‘Transformative’ artificial pancreases under NHS pilot

‘Transformative’ artificial pancreases under NHS pilot

NHS England has provided ‘life-changing’ artificial pancreases to nearly 1,000 people with type 1 diabetes as part of a national trial looking at the benefits of this innovative hybrid closed system.

The ground-breaking technology is currently being trialled in 35 NHS diabetes centres across the country before it can be rolled out nationally.

One century after insulin was first administered to a human, the revolutionary artificial pancreases have already improved the lives of 875 people in 2022.

The ‘life-altering’ artificial pancreases continuously measure blood glucose and automatically administer the required amount of insulin through a pump, therefore removing finger prick testing and reducing severe hypoglycaemic and hyperglycaemia attacks.

Professor Partha Kar, NHS National Speciality Advisor for Diabetes, said: “Having machines monitor and deliver medication for people with diabetes sounds quite sci-fi like, but when you think of it, technology and machines are part and parcel of how we live our lives every day.

“A device picks up your glucose levels, sends the reading across to the delivery system – aka the pump – and then the system kicks in to assess how much insulin is needed. It is not very far away from the holy grail of a fully automated system, where people with type 1 diabetes can get on with their lives without worrying about glucose levels or medication.”

As part of the NHS’ Long-Term Plan for improving diabetes care, one fifth of people with type 1 diabetes have received a flash monitor device to help them better manage their glucose levels.

The organisation has now unveiled that everyone living with type 1 diabetes in England is entitled to receive a flash glucose monitor from the NHS.

Each year, NHS England spends roughly £10 billion on diabetes care, which is about 10 per cent of the whole budget.

According to NHS data, a third of children with type 1 diabetes struggle to manage their blood glucose levels, putting them at risk of worsening their health and quality of life in the future.

In addition, the NHS has identified strains on the mental health of children with the condition and their carers due to the constant management of blood sugar levels.

One of the children who has received an artificial pancreas from the NHS is six-year-old Charlotte Abbott-Pierce. Charlotte initially started on insulin injections then progressed to an insulin pump and a continuous glucose monitor. Now, as part of the pilot these systems work together as a hybrid closed loop (HCL) system.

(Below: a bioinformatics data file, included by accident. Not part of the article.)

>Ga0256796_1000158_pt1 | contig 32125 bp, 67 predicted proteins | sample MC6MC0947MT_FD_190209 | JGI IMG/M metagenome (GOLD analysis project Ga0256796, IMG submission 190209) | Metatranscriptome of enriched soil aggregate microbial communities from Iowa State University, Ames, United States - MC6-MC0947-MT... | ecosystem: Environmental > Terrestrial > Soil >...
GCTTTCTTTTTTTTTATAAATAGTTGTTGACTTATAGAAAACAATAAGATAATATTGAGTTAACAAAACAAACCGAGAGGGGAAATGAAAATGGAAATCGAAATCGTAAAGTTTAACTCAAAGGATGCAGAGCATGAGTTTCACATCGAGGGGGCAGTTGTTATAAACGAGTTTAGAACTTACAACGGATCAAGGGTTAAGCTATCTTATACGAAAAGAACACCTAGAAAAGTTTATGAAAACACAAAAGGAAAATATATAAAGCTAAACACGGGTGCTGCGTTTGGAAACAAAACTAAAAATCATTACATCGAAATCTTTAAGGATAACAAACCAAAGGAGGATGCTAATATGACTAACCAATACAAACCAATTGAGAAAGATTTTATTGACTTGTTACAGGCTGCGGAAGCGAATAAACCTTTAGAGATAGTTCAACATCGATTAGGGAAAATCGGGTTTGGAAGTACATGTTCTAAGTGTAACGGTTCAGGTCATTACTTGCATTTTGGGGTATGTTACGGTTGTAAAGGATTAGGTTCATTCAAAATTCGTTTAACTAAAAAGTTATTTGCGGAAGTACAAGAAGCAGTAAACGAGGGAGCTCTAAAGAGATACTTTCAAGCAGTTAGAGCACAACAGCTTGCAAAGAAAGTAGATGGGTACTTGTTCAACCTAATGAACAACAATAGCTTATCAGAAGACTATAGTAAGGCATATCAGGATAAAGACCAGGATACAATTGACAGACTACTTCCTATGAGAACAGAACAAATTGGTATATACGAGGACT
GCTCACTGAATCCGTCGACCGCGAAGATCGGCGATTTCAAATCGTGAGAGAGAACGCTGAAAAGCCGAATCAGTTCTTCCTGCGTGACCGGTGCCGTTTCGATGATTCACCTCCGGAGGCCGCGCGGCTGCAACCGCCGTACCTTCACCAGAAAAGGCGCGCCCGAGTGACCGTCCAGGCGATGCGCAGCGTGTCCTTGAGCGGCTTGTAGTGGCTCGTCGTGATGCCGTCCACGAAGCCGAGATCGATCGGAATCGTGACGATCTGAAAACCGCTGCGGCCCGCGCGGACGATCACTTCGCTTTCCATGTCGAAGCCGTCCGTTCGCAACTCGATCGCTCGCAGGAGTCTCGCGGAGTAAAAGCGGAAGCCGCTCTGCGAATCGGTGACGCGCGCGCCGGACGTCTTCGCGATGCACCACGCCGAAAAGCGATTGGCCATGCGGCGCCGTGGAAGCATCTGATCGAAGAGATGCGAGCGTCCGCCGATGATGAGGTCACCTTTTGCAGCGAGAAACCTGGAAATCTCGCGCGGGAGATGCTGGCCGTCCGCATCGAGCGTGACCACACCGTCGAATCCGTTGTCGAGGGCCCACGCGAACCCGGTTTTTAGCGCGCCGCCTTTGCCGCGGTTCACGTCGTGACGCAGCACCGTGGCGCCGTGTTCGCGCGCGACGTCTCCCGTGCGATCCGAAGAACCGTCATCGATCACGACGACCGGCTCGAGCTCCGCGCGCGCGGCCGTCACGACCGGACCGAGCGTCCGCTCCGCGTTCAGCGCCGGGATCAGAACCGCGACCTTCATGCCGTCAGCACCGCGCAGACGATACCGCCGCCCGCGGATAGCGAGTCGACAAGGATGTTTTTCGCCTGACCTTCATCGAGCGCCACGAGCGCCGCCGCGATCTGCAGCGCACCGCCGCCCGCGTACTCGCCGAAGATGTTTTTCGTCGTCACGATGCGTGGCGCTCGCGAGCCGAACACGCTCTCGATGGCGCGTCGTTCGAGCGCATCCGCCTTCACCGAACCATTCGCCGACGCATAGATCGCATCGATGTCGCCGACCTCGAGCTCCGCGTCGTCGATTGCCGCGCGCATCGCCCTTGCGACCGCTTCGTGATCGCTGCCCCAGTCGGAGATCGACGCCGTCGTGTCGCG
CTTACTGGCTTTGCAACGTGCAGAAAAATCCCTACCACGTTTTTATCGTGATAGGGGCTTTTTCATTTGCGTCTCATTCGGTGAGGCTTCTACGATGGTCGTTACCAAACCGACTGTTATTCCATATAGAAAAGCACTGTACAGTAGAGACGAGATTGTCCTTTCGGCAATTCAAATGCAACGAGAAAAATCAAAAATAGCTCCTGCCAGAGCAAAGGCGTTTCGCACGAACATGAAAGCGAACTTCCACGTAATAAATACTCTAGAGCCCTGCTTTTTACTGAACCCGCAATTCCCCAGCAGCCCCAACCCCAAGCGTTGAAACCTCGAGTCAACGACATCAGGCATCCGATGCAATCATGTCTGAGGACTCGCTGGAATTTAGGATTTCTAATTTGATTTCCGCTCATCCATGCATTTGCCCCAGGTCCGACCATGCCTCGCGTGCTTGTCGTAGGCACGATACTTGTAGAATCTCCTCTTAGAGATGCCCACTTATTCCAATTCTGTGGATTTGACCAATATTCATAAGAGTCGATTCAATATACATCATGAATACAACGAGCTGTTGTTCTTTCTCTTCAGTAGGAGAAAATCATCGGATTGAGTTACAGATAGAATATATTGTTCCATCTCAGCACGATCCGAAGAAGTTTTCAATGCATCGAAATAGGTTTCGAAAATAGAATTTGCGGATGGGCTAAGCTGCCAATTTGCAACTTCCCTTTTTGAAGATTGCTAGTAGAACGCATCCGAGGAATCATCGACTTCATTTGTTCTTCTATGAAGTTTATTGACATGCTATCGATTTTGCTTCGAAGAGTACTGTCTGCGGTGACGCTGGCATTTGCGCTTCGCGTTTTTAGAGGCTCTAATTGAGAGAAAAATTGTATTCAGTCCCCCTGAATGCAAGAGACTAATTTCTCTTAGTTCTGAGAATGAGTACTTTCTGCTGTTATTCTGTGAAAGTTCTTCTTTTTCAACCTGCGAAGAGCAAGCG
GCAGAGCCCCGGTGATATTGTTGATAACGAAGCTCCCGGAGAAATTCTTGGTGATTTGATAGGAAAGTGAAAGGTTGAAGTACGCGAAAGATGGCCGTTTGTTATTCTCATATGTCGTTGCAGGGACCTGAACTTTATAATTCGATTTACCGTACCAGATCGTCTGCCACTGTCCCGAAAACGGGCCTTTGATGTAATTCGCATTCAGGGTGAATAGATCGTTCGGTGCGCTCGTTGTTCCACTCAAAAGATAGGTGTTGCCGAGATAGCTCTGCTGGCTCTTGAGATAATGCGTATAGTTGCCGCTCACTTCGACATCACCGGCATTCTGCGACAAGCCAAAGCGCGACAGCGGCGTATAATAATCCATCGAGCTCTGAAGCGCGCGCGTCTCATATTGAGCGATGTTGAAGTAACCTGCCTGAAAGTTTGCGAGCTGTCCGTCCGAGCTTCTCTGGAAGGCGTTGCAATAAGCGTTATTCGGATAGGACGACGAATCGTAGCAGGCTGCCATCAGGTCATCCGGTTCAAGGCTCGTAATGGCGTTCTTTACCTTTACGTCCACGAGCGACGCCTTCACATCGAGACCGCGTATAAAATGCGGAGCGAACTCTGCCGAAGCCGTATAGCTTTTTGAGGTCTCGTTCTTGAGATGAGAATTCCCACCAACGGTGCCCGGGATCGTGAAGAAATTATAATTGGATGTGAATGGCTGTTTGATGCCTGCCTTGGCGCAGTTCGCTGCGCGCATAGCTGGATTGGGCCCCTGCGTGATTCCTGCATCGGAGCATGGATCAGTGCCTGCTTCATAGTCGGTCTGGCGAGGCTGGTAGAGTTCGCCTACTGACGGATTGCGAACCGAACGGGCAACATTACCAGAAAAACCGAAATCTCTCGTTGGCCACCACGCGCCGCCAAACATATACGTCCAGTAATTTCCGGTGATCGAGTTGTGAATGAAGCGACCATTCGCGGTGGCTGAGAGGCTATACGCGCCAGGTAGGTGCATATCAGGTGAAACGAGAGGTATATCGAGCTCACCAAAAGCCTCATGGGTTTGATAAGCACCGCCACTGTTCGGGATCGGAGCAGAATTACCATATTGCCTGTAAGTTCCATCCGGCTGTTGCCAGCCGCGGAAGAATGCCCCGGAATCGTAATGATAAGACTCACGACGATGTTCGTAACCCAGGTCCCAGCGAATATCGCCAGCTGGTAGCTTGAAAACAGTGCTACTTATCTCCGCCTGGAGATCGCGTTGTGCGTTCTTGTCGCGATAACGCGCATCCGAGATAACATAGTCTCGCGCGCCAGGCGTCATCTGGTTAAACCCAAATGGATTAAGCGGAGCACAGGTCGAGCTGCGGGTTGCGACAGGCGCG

Charlotte’s mum, Ange Abbott-Pierce said: “Before the HCL was fitted, my husband and I would be up every two hours every night having to check Charlotte’s blood sugars and most times giving insulin, sometimes doing finger pricks or dealing with ketones due to quick rises in blood sugar. This was really hard as we both work full time.

“The HCL has given us tighter control as the CGM is monitoring Charlotte’s blood sugars and the pump is reacting before we even know there’s a problem. Hormones are a big factor at the moment, so interventions are still needed but this system is a god send to us as we were at our wits’ end with worry, not being able to catch the highs before they got dangerous.”

Yasmin Hopkins, 27, from London has also received an artificial pancreas as part of the NHS pilot.

The 27-year-old has been living with type 1 diabetes for 16 years and started pump therapy six years ago, which helped her control her diabetes. However, Yasmin still suffered from peaks and troughs, diabetes burnout and general fluctuations of glucose levels.

Yasmin said: “I became aware of the emerging research into artificial pancreases, and fortunately for myself, my amazing diabetes team are part of the NHS pilot study. From here, I instantly contacted the team, and I was eligible to enrol. Since then, I haven’t looked back.

“The connection between the monitor and insulin pump means that I can enjoy my life, whilst limiting the highs and lows, changing my life for the better. This amazing innovative technology hasn’t just benefitted me, it has also benefitted my family and friends – my boyfriend constantly emphasises that this technology will change lives the way that it has changed mine – even if it does beep extremely loud at 4am.”

Chris Askew OBE, Chief Executive of Diabetes UK, said: “This technology has the potential to transform the lives of people with type 1 diabetes, improving both their quality of life and clinical outcomes.

“The trial will generate real-world data which will hopefully support the case for more people having access to this life-changing tech in the future and while widening access to diabetes tech remains a priority for Diabetes UK, the NHS’ rollout of this scheme is a very significant and a positive step in the right direction.”

He added: “We are proud of our legacy of artificial pancreas research and will continue to support NHS England as the pilot progresses.”

The data collected from the pilot, along with other evidence, will be considered by the National Institute for Health and Care Excellence (NICE) as part of a technology assessment. NICE will make a recommendation about wider adoption within the NHS following a review of the evidence.

Author: Eileen Gilbert